- One of seven RHD examples
- Right-hand drive
- Full service history
- 23,667 miles from new
|Vehicle:||1996 Porsche 911 RS Clubsport coupe|
|Years Produced:||1995 as 1996 model year|
|Original List Price:||$117,000|
|SCM Valuation:||Median to date, $275,347; high sale, $369,469 (this car)|
|Tune Up Cost:||Minor costs about $2,500 with spark plugs, filters and fluids. Major $5,000 adds wires and distributor (once in a lifetime, but needed after 20 years on original gear)|
|Chassis Number Location:||Base of windshield tag; stamping in trunk above spare tire; label on driver’s side inner front fender|
|Engine Number Location:||Vertical stand supporting engine fan|
|Club Info:||Porsche Club of America|
|Alternatives:||1997 Porsche 993 Turbo S; 1995 Dodge Viper RT/10; 1995 Corvette ZR-1 or 1996 Corvette Grand Sport|
This car, Lot 275, sold for £281,500 ($373,772), including buyer’s premium, at Bonhams’ Goodwood auction on June 24, 2016.
The 993 RS is a somewhat rare, desirable collector car — and an excellent, spirited driving car. The Clubsport took performance up a notch with further de-contenting and added rigidity from the welded-in full roll cage. Porsche built 1,014 993 RSs, of which 226 were Clubsports. Of course, many fewer were built in RHD, reportedly 126 RSs overall and just seven Clubsports.
RS cars are Porsche’s best street cars
All of us know that the 911 RS legend started in 1973.
Ignominiously, Porsche’s Sale Department decried the model, saying they could not sell the required 500 to homologate the RSR, especially since the U.S. market was off-limits due to governmental regulations. Ultimately, over 1,500 were sold, and the RS became a holy grail among Porschephiles, especially in North America, where it was forbidden fruit. Today, one of the 200 M471 Lightweights will set you back $1.2 million–$1.6 million. M472 Tourings range from $650,000 to over $1.1 million.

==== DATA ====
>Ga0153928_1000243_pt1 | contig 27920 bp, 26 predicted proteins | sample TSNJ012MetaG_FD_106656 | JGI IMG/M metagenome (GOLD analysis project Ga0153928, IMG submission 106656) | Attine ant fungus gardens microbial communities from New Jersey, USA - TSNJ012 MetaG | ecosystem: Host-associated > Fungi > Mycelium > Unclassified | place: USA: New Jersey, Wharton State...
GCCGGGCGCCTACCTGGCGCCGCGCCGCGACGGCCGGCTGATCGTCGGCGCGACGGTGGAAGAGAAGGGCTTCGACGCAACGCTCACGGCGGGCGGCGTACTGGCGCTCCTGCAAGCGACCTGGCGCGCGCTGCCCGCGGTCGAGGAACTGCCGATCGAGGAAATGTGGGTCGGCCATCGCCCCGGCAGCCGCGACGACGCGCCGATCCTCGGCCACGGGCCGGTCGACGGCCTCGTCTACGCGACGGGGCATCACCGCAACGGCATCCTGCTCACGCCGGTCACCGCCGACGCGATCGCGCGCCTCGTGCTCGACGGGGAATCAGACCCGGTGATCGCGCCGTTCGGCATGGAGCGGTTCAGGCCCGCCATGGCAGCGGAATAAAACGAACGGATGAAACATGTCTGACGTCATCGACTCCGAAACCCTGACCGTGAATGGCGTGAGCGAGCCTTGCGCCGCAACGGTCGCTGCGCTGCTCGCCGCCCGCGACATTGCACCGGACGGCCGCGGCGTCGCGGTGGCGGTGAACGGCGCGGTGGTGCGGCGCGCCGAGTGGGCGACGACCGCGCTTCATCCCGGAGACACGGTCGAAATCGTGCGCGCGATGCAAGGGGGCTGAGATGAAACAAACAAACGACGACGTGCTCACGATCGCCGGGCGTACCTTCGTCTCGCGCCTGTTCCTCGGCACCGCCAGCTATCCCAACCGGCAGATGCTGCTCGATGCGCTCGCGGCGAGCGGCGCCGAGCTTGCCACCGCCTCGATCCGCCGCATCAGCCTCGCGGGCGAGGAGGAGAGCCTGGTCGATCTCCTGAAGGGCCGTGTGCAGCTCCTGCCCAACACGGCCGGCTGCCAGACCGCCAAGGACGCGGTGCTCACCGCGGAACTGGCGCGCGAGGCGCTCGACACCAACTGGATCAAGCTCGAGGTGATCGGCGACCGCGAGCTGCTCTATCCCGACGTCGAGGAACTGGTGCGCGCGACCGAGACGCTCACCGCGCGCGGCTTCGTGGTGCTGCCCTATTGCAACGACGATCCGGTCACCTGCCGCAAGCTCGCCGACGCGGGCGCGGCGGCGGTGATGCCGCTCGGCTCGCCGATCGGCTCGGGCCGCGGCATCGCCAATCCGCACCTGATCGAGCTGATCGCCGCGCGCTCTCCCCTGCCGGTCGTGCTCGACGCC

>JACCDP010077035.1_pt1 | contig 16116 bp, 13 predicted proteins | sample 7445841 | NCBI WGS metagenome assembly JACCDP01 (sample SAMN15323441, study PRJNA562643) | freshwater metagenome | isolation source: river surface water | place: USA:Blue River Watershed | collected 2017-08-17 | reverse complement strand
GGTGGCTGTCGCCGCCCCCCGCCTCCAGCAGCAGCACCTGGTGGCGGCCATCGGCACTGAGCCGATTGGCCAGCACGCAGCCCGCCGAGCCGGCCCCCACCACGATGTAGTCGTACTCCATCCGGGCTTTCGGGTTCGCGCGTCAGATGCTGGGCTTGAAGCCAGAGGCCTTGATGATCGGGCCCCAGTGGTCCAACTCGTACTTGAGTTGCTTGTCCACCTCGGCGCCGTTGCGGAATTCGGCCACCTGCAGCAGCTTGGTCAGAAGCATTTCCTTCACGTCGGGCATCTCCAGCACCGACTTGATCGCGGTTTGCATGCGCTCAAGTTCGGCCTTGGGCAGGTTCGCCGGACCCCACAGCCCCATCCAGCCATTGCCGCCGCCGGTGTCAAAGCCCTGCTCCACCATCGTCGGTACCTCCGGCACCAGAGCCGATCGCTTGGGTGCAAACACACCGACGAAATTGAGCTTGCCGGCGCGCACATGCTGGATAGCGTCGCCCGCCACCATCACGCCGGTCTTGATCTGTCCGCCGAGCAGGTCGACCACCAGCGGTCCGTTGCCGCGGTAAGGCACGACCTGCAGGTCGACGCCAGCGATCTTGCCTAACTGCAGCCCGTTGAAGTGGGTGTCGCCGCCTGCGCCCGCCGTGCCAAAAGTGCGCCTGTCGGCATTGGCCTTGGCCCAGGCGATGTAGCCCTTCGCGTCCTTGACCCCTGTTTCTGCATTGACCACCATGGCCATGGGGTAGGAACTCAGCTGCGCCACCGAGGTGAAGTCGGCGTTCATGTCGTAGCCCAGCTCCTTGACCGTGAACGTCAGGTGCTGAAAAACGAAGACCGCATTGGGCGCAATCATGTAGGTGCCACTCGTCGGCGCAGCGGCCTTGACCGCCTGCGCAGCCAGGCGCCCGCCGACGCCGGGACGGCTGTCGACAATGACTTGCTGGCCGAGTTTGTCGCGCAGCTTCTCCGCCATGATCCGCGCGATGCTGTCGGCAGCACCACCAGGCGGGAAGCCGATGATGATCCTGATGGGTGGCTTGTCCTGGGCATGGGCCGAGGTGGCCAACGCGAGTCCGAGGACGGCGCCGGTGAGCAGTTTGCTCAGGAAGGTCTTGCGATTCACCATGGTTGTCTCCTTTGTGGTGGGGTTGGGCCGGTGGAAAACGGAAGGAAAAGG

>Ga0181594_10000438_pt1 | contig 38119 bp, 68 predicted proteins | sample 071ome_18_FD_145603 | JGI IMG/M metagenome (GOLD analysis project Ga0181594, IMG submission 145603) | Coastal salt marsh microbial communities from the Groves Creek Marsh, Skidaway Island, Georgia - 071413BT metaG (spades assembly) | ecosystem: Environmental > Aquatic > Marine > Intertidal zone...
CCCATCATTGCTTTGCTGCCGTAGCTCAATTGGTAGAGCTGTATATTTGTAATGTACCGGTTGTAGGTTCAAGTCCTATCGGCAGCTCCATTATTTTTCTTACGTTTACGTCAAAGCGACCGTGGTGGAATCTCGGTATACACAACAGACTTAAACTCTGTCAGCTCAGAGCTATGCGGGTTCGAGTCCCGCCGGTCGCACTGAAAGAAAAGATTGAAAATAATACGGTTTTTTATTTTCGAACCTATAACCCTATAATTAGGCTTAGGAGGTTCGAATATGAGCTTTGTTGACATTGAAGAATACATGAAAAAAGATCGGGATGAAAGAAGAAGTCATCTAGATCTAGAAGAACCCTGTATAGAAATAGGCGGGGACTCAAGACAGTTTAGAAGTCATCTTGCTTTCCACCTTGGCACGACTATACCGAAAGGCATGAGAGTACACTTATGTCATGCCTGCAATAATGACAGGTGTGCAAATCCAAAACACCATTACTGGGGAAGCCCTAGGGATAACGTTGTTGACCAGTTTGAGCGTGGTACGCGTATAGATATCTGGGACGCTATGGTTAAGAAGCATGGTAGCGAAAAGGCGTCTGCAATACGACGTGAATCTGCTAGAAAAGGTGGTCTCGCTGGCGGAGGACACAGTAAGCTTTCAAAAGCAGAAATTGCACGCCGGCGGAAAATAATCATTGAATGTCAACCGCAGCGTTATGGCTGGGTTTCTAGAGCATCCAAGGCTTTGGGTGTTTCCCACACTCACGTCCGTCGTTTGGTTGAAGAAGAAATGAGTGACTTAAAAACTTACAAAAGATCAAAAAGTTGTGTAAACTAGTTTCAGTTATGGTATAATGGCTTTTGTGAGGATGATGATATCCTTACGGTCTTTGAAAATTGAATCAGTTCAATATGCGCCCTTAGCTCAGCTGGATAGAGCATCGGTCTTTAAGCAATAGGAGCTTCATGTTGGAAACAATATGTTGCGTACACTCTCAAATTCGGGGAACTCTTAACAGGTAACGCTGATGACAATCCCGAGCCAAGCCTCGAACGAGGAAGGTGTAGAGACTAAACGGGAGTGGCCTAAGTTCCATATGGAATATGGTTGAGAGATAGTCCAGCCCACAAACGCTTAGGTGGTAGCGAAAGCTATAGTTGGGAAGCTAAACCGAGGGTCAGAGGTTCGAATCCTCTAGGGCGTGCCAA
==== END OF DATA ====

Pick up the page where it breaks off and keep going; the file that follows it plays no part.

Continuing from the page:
In 1974, a completely different RS was built, but in just 52 examples. It was a much more raw car, a virtual race car for the street. In Europe, many of the ’74 RSs were used in rallies and Group 3 races, making a complete, original-panels car very prized today. Currently, they run $1.4 million up to $1.8 million.
Along came the SC/RS
After a hiatus of 10 years, in 1984, Porsche built the SC/RS, its Group B rally car, 21 strong, with 10 going to rally teams. It is the most rare of all 911-based RSs. (The very rarest RS is the 1992–93 968 Turbo RS with four examples built. That one gives RS collectors fits.) A non-modified SC/RS is now well over $1 million, and some of the heavily modified team cars are as well, although much more difficult to sell.
None of the RSs of the 1970s and 1980s were imported and sold in the U.S., although many came in on the government’s 1980s “once in a lifetime” exemption. Today, with all early RSs well past 25 years old, they are imported freely.
The modern-era RS
Almost 10 years passed again before Porsche built another 911 RS. The 1992 964 RS was built in three variants, the Basic — aka Lightweight — the Touring, and the N/GT, a Group 3 and BPR race car. They were plentiful, with almost 2,300 produced: more than 1,900 Basics, 76 Tourings and 290 Group N/GT race cars. All 964 RSs are EPA-exempt now, and with production dates starting in the fall of 1991, all will hit 25 years of age in the next 12 months and will be able to enter the U.S. free of any federalization requirements. The 964 RS cars harken back to the 1974 RS cars; they are raw, somewhat primal — almost race cars for the street.